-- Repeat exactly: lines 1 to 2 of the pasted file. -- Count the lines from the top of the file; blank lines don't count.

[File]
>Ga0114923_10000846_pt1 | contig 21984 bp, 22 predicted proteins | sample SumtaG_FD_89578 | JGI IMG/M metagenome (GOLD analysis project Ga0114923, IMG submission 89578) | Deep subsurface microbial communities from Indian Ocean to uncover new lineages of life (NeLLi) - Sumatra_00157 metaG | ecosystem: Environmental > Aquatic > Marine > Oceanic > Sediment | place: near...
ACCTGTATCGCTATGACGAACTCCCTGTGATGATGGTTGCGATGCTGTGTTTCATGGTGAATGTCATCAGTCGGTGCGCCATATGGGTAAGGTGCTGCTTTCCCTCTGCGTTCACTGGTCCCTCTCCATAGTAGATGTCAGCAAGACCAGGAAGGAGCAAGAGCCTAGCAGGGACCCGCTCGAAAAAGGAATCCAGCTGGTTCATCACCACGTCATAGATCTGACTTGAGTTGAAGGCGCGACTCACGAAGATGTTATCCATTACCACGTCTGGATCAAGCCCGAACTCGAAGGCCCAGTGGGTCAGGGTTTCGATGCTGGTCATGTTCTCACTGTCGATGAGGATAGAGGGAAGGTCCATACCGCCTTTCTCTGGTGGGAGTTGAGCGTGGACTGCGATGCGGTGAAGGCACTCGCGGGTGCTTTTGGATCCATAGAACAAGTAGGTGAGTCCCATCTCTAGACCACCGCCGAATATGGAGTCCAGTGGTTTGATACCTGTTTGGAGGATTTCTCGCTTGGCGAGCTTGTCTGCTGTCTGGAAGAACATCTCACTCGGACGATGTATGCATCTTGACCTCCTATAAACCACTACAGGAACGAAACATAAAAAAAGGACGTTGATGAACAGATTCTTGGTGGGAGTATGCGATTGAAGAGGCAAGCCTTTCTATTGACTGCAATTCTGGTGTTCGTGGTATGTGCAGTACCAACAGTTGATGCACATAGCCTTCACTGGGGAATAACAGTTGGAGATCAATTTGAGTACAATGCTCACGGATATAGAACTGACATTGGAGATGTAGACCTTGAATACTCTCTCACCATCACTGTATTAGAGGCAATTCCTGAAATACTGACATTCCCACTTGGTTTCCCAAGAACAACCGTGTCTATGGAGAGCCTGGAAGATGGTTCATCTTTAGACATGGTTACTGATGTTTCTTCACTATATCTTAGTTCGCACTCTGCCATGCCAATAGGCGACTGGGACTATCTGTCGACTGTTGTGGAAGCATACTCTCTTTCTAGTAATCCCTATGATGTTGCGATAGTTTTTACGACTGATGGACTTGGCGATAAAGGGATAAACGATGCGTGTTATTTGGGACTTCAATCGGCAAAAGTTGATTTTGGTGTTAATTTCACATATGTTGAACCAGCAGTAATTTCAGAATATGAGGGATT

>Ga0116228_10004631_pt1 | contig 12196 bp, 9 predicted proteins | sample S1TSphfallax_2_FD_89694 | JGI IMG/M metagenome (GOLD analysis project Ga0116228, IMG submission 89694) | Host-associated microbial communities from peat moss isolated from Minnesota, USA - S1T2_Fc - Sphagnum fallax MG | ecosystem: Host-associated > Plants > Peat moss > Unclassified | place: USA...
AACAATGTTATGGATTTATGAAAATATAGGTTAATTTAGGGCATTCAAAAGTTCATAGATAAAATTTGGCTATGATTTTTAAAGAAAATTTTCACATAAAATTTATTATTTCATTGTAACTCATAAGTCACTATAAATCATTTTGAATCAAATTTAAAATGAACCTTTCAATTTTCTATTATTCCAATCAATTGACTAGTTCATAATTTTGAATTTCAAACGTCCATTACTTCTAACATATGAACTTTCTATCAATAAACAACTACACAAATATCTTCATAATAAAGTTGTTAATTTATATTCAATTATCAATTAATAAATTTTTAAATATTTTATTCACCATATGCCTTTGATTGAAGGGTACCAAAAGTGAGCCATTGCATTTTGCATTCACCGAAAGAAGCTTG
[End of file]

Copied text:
>Ga0114923_10000846_pt1 | contig 21984 bp, 22 predicted proteins | sample SumtaG_FD_89578 | JGI IMG/M metagenome (GOLD analysis project Ga0114923, IMG submission 89578) | Deep subsurface microbial communities from Indian Ocean to uncover new lineages of life (NeLLi) - Sumatra_00157 metaG | ecosystem: Environmental > Aquatic > Marine > Oceanic > Sediment | place: near...
ACCTGTATCGCTATGACGAACTCCCTGTGATGATGGTTGCGATGCTGTGTTTCATGGTGAATGTCATCAGTCGGTGCGCCATATGGGTAAGGTGCTGCTTTCCCTCTGCGTTCACTGGTCCCTCTCCATAGTAGATGTCAGCAAGACCAGGAAGGAGCAAGAGCCTAGCAGGGACCCGCTCGAAAAAGGAATCCAGCTGGTTCATCACCACGTCATAGATCTGACTTGAGTTGAAGGCGCGACTCACGAAGATGTTATCCATTACCACGTCTGGATCAAGCCCGAACTCGAAGGCCCAGTGGGTCAGGGTTTCGATGCTGGTCATGTTCTCACTGTCGATGAGGATAGAGGGAAGGTCCATACCGCCTTTCTCTGGTGGGAGTTGAGCGTGGACTGCGATGCGGTGAAGGCACTCGCGGGTGCTTTTGGATCCATAGAACAAGTAGGTGAGTCCCATCTCTAGACCACCGCCGAATATGGAGTCCAGTGGTTTGATACCTGTTTGGAGGATTTCTCGCTTGGCGAGCTTGTCTGCTGTCTGGAAGAACATCTCACTCGGACGATGTATGCATCTTGACCTCCTATAAACCACTACAGGAACGAAACATAAAAAAAGGACGTTGATGAACAGATTCTTGGTGGGAGTATGCGATTGAAGAGGCAAGCCTTTCTATTGACTGCAATTCTGGTGTTCGTGGTATGTGCAGTACCAACAGTTGATGCACATAGCCTTCACTGGGGAATAACAGTTGGAGATCAATTTGAGTACAATGCTCACGGATATAGAACTGACATTGGAGATGTAGACCTTGAATACTCTCTCACCATCACTGTATTAGAGGCAATTCCTGAAATACTGACATTCCCACTTGGTTTCCCAAGAACAACCGTGTCTATGGAGAGCCTGGAAGATGGTTCATCTTTAGACATGGTTACTGATGTTTCTTCACTATATCTTAGTTCGCACTCTGCCATGCCAATAGGCGACTGGGACTATCTGTCGACTGTTGTGGAAGCATACTCTCTTTCTAGTAATCCCTATGATGTTGCGATAGTTTTTACGACTGATGGACTTGGCGATAAAGGGATAAACGATGCGTGTTATTTGGGACTTCAATCGGCAAAAGTTGATTTTGGTGTTAATTTCACATATGTTGAACCAGCAGTAATTTCAGAATATGAGGGATT